Above: The 2021 Attack on the U.S. Capitol represents just one of several extremist occurrences within the past seven years.
Photo: Chris Jones (100 Days in Appalachia)
Below: Dylan Roof’s motivations for murder, criteria for target suitability, and knowledge of potential impact and technique came about from his associations.
Video: KPRC 2 Click2Houston (YouTube)
Domestic extremism has risen in the United States since 2014, with an increasing number of terrorist incidents stemming from far-right attacks and plots (Jones, Doxsee, and Harrington 2020). High profile incidents of such extremism include Dylann Roof’s attack on the Emmanuel AME Church in Charleston, South Carolina (Alcindor and Stanglin 2015), the violence at the “Unite the Right Rally” in Charlottesville, Virginia (Al Jazeera News 2017), and the 2021 storming of the United States Capitol (Leatherby and Singhvi 2021) Accordingly, scholars use a variety of theoretical frameworks to explain far-right extremism including group threat (Rydgren and Ruth 2013), routine activity theory (Costello et al. 2016), and grounded theory (Windisch et al. 2018). However, I argue that a social learning approach, specifically Sutherland’s Differential Association Theory, marks a particularly promising avenue for explaining this rise.
Differential Association Theory
To begin, Sutherland’s (1947) original Differential Association Theory (or DAT) posits that individuals learn criminal behavior, an education which includes “(a) techniques of committing the crime, which are sometimes very complicated, sometimes very simple [and] (b) the specific direction of motives, drives, rationalizations, and attitudes” (p. 9). Likewise, individuals commit crime “…because of an excess of definitions favorable to violation of law over definitions unfavorable to violation of law” (Sutherland 1947:9). Said definitions, or attitudes towards legality, vary considerably and emerge from the personal relationships which individuals form throughout their lives. In other words, if one associates with those who treat legal elements as unfavorable, one is more likely to learn how and why to engage in illegal activities.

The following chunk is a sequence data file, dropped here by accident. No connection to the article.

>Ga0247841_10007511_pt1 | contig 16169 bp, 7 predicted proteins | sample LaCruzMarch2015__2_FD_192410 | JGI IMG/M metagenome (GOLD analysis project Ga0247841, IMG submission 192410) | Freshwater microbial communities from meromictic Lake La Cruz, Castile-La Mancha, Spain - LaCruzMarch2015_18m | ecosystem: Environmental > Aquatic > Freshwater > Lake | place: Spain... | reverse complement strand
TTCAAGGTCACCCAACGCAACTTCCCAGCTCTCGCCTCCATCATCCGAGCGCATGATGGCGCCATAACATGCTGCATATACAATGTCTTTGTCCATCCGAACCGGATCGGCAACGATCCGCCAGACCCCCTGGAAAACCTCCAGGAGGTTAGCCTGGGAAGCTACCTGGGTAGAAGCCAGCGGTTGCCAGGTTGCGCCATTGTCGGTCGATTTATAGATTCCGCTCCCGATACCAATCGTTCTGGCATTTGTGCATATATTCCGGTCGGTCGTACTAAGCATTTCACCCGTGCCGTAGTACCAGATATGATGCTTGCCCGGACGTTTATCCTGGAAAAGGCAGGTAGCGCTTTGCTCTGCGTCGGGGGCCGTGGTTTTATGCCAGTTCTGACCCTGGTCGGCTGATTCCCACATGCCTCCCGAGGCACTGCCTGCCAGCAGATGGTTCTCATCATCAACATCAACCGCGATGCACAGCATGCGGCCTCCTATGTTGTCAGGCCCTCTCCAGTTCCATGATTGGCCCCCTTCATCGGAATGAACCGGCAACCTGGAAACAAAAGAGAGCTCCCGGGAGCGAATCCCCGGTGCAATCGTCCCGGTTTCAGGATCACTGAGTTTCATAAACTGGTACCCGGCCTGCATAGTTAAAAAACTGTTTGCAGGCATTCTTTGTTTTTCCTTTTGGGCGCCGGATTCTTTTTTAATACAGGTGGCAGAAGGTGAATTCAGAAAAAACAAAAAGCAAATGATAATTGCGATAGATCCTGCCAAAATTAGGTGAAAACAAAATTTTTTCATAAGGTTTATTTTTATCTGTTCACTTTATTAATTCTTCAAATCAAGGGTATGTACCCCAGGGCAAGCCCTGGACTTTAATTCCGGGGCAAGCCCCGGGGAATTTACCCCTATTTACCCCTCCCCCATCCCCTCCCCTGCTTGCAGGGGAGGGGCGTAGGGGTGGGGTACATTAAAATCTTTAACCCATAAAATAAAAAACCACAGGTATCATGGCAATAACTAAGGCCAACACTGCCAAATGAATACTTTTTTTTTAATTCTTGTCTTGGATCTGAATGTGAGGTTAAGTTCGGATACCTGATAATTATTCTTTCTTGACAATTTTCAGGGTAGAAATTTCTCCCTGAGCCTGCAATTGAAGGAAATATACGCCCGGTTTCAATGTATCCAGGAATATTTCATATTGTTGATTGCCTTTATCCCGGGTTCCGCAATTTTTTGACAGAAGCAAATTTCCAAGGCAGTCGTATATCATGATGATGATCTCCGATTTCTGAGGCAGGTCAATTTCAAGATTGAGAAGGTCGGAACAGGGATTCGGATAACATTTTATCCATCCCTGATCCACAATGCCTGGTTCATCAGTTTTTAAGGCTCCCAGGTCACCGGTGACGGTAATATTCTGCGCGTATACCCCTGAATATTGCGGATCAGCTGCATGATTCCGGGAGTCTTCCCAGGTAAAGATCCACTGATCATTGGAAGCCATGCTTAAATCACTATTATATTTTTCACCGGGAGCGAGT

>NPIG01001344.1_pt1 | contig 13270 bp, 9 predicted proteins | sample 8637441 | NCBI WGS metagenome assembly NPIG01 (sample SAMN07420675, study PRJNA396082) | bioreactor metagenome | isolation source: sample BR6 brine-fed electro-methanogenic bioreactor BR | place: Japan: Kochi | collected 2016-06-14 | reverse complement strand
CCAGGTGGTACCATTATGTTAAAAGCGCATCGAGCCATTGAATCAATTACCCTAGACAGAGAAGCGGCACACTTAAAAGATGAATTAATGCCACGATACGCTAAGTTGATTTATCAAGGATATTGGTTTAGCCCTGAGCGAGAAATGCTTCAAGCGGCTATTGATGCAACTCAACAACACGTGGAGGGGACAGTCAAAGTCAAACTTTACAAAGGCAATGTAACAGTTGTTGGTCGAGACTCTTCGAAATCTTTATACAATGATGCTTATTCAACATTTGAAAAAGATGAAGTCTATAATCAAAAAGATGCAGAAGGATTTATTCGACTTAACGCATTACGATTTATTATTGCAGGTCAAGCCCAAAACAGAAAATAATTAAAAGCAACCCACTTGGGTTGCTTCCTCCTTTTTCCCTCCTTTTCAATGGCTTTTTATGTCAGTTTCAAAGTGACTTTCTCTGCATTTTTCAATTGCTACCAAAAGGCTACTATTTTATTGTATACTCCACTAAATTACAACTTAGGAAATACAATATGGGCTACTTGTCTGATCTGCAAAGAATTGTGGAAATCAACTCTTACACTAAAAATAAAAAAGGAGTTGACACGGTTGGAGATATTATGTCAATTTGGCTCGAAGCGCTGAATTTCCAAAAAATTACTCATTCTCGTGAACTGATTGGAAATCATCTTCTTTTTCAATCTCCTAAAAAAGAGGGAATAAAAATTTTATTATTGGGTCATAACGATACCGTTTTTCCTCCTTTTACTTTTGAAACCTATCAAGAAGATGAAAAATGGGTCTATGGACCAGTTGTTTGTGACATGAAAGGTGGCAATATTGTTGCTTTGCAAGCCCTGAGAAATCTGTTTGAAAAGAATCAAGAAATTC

Differential Association Theory differs from other criminological theories in that it attributes criminal behavior not to psychological traits, biological traits, nor economic inequalities, but rather to the “balance of criminal versus conforming differential associations, or, in other words, of the balance of exposure to criminal versus conforming social settings and definitions” (Pauwels and Schils 2016:3). As the theory postulates, “[w]hile criminal behavior is an expression of general needs and values, it is not explained by those…,since noncriminal behavior is an expression of the same needs and values” (Sutherland 1947:10). As Shoemaker (2018b) puts it, “[t]heft and honest labor both have the same goal—making money to obtain some measure of happiness and satisfaction in life…the means, however, are different” (p. 185).
Limitations & Modifications
However, differential association constitutes only a necessary condition for criminal offenses, not a complete explanation in of itself. As Sutherland (1944) himself noted, “differential association as a sufficient explanation of criminal behavior is invalid” (p. 37). As such, differential association works best when developed or implemented alongside other theoretical elements.